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Yagi antenna experiment

  1. Sep 25, 2015 #1
    Just sharing, to explore EM theory you can build a highly directional 3 element yagi antenna and usecfree SDR software to analyse it. The only cost is a SDR receiver if you want quantitative data.

    If someone wants to edit me I will write a detailed method and parts list including a tone generator and RF transmitter diagram etc with about 10 parts, no soldering needs.

    Super cool non trivial physics made easy.
  2. jcsd
  3. Sep 25, 2015 #2


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  4. Sep 25, 2015 #3
    At 90 degrees he n was -120 at zero degrees gain was -70 at 180 degrees gain was -80... That is highly directional in my opinion.

    The goal of the project is to optimise that and or add more elements.

    Angles are rel to omnidirectional VHF transmitter at very low power.
  5. Sep 25, 2015 #4


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    Directionality is not so much about comparing forward power to orthogonal power -- most Yagis will have good cancellation at 90 degrees. But as you add more elements, you get more directionality:

    Yagi Gain vs Elements.jpg
  6. Sep 25, 2015 #5


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    indeed. even a plain dipole has near zero radiation off its ends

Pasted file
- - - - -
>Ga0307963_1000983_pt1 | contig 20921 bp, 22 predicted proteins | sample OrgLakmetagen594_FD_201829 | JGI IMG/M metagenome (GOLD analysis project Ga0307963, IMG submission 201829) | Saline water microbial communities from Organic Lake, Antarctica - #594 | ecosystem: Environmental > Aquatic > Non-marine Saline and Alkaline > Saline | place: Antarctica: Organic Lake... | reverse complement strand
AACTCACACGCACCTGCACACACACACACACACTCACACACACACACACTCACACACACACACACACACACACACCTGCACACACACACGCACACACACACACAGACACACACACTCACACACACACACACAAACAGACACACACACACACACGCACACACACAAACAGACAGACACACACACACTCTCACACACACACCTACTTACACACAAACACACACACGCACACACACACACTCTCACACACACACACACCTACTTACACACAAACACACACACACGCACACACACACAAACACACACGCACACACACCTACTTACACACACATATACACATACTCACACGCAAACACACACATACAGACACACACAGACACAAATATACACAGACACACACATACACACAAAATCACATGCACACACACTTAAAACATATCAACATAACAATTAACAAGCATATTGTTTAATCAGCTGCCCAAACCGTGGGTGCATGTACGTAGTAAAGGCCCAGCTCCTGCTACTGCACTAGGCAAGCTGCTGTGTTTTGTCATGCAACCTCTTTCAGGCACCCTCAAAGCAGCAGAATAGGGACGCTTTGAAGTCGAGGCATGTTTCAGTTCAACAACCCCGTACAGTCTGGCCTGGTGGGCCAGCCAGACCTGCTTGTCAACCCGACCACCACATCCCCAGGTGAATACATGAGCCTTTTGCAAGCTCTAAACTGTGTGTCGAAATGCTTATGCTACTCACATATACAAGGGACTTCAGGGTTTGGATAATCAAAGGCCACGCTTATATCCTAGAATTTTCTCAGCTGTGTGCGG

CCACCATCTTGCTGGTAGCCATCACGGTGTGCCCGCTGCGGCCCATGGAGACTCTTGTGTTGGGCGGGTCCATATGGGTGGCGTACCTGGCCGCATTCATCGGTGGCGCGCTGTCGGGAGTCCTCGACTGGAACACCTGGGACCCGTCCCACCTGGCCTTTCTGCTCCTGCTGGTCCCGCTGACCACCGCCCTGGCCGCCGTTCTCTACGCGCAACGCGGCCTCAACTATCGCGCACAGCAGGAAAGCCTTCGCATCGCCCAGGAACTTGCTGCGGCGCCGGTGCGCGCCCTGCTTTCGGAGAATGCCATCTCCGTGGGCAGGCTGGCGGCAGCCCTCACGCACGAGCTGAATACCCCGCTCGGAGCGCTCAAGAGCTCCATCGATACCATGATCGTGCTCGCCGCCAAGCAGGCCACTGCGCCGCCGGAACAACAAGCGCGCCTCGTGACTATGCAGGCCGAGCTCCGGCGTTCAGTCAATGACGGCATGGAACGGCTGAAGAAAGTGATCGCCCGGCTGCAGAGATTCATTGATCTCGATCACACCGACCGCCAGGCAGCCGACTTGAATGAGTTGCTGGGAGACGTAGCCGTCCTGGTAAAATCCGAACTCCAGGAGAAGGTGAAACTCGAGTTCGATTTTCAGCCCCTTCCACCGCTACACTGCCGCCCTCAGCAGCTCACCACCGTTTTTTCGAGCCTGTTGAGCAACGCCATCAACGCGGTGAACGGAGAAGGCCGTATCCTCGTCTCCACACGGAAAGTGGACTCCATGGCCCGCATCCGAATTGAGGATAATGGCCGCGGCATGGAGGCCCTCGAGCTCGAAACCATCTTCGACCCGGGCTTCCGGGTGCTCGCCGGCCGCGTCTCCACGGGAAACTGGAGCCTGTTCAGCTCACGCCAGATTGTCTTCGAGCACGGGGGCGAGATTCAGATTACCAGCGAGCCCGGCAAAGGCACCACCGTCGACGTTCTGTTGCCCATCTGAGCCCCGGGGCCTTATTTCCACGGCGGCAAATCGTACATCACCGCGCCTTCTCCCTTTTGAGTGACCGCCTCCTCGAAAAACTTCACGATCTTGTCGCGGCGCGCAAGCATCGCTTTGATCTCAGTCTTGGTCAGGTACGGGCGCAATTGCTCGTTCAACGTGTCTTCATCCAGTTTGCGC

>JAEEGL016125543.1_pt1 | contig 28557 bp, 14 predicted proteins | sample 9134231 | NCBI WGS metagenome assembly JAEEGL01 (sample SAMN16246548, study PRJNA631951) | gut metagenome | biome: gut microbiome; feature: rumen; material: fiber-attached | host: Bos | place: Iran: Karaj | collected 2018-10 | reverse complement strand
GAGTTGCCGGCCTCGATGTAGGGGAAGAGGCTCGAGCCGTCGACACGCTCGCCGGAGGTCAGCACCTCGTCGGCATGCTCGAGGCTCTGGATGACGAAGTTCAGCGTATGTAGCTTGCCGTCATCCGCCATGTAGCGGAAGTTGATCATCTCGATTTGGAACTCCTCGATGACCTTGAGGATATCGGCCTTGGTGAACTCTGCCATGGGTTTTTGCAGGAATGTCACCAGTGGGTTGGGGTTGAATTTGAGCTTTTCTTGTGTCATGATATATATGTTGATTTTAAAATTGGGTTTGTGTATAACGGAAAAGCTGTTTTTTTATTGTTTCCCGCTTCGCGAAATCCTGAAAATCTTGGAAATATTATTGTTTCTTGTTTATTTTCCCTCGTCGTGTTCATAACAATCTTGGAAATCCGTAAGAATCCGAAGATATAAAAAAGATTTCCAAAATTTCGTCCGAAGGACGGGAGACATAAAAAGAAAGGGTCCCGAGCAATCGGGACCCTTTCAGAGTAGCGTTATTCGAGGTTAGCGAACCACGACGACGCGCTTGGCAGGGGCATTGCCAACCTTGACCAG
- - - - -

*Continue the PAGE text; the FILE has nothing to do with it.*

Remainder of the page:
7. Sep 25, 2015 #6
    The forward to back ratio was the key parameter in this project.
    Curious, is it valid to take the ratio of two db measurements at different angles to give a measure of gain or just use the difference?

    What the measurement tool reads is in reference to what is unclear.

    The -120 db is just the noise floor which changes every other day, -120db relative to what??
  8. Sep 25, 2015 #7


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    you missed the important reference -120dBm not -120dB
    actually its quite easy to get a receiver sensitivity to -120dBm

    have a look at this site ....

    and this one ...
    http://cp.literature.agilent.com/litweb/pdf/5952-8255E.pdf [Broken]

    there are dozens of others

    here's a diagram I drew up many yrs ago using various references, when I was deep into
    microwave band communications
    Pathloss calcs.gif

    Last edited by a moderator: May 7, 2017
  9. Sep 25, 2015 #8
    Theoretical and measured rarely agree in practical antennas.

    I would like to see your measured values.

    The point of the project is this can be done for under $30 with household equipment.

    Correction under $10 and that cost is for the coax connectors.
  10. Sep 25, 2015 #9
    Dave I do appreciate the links, will read them.
  11. Sep 25, 2015 #10


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    Not when you use quality antenna simulation software. :smile:

    Are you by chance located in Northern California? Pacificon is coming up soon (amateur radio annual conference for NorCal), and the Friday seminar is a great antenna seminar. I highly recommend it and the ARRL Antenna Handbook...


  12. Sep 26, 2015 #11
    not in US, would love to go tho. any recommendations on design software?
  13. Sep 26, 2015 #12
    sample data, hope you can view it;


    SDR interface;


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